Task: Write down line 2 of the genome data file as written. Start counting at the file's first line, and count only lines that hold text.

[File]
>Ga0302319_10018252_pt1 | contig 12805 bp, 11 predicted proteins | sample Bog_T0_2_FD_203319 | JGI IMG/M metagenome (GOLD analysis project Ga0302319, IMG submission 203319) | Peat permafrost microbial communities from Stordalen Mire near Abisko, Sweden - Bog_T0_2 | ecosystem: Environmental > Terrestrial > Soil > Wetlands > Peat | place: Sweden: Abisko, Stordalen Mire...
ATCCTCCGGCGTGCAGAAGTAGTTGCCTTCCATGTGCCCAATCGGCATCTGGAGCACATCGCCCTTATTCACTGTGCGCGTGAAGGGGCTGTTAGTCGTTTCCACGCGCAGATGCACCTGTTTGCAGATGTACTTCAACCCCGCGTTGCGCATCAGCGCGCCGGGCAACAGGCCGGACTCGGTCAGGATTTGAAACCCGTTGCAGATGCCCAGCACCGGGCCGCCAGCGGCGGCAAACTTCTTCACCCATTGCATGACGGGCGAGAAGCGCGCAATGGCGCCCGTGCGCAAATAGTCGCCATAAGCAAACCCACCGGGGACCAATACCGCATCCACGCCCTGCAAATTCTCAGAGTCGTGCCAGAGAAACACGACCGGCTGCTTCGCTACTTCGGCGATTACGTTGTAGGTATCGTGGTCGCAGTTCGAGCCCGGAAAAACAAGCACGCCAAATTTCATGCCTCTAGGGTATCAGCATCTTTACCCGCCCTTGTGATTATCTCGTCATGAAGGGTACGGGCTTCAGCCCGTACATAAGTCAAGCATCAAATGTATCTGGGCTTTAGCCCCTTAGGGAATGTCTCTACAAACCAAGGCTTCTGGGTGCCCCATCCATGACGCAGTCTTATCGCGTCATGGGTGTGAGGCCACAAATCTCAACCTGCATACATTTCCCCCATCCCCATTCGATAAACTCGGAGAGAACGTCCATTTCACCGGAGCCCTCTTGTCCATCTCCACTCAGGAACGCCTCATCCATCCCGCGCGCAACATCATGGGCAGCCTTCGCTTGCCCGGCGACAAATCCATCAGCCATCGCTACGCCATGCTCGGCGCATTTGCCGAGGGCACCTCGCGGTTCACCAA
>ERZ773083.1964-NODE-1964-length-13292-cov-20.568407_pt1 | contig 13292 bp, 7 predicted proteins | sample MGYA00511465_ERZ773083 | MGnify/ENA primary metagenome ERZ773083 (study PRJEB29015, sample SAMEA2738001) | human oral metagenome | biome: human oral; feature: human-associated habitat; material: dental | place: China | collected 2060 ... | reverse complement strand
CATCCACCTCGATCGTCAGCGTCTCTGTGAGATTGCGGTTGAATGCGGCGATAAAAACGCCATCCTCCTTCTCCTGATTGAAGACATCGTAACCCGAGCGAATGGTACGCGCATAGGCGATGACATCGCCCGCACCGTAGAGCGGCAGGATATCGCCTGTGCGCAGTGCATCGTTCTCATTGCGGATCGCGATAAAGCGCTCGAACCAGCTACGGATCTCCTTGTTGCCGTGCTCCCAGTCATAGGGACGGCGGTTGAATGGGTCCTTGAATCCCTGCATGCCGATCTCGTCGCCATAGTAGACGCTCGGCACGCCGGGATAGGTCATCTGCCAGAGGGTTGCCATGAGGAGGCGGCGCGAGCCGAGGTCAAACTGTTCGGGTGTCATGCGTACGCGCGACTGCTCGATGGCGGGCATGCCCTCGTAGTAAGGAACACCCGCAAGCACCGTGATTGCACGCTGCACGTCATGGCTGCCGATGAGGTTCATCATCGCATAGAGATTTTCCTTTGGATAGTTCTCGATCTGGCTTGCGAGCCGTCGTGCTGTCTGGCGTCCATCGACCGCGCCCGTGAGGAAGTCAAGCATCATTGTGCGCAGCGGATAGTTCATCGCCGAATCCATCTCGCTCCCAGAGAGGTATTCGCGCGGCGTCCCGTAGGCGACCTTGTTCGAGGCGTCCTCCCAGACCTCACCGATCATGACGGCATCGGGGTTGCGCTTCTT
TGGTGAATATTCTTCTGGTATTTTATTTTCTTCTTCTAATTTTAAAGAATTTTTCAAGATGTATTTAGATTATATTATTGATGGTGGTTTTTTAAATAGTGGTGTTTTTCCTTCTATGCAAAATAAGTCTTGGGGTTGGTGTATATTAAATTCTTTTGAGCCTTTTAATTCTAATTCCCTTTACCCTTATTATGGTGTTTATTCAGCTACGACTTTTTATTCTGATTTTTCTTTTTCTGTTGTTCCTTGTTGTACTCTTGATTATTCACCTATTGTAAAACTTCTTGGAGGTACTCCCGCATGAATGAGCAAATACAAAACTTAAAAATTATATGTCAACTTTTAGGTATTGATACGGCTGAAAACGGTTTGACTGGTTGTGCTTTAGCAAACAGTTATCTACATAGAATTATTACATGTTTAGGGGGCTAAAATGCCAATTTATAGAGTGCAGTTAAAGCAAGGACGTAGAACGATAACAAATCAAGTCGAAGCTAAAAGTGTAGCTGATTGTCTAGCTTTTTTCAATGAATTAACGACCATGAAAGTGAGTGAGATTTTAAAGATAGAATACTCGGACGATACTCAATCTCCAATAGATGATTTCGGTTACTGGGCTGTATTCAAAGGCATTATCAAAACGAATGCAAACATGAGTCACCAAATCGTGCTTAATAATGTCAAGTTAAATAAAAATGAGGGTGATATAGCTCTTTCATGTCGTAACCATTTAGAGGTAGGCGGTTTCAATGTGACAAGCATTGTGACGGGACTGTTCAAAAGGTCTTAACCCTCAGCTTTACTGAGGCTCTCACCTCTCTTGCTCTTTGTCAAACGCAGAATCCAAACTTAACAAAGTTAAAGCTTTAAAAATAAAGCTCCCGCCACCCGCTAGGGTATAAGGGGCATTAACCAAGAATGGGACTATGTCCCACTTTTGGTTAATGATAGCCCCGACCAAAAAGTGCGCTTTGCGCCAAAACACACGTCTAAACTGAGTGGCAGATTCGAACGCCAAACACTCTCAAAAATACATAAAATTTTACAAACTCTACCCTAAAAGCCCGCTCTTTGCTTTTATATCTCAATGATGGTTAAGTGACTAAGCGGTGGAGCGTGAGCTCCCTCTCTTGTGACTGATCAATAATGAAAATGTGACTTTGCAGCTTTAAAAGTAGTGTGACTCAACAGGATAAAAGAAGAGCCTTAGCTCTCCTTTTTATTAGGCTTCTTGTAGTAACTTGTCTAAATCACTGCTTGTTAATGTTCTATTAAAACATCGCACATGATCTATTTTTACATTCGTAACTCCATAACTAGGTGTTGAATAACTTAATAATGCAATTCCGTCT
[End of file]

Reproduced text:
ATCCTCCGGCGTGCAGAAGTAGTTGCCTTCCATGTGCCCAATCGGCATCTGGAGCACATCGCCCTTATTCACTGTGCGCGTGAAGGGGCTGTTAGTCGTTTCCACGCGCAGATGCACCTGTTTGCAGATGTACTTCAACCCCGCGTTGCGCATCAGCGCGCCGGGCAACAGGCCGGACTCGGTCAGGATTTGAAACCCGTTGCAGATGCCCAGCACCGGGCCGCCAGCGGCGGCAAACTTCTTCACCCATTGCATGACGGGCGAGAAGCGCGCAATGGCGCCCGTGCGCAAATAGTCGCCATAAGCAAACCCACCGGGGACCAATACCGCATCCACGCCCTGCAAATTCTCAGAGTCGTGCCAGAGAAACACGACCGGCTGCTTCGCTACTTCGGCGATTACGTTGTAGGTATCGTGGTCGCAGTTCGAGCCCGGAAAAACAAGCACGCCAAATTTCATGCCTCTAGGGTATCAGCATCTTTACCCGCCCTTGTGATTATCTCGTCATGAAGGGTACGGGCTTCAGCCCGTACATAAGTCAAGCATCAAATGTATCTGGGCTTTAGCCCCTTAGGGAATGTCTCTACAAACCAAGGCTTCTGGGTGCCCCATCCATGACGCAGTCTTATCGCGTCATGGGTGTGAGGCCACAAATCTCAACCTGCATACATTTCCCCCATCCCCATTCGATAAACTCGGAGAGAACGTCCATTTCACCGGAGCCCTCTTGTCCATCTCCACTCAGGAACGCCTCATCCATCCCGCGCGCAACATCATGGGCAGCCTTCGCTTGCCCGGCGACAAATCCATCAGCCATCGCTACGCCATGCTCGGCGCATTTGCCGAGGGCACCTCGCGGTTCACCAA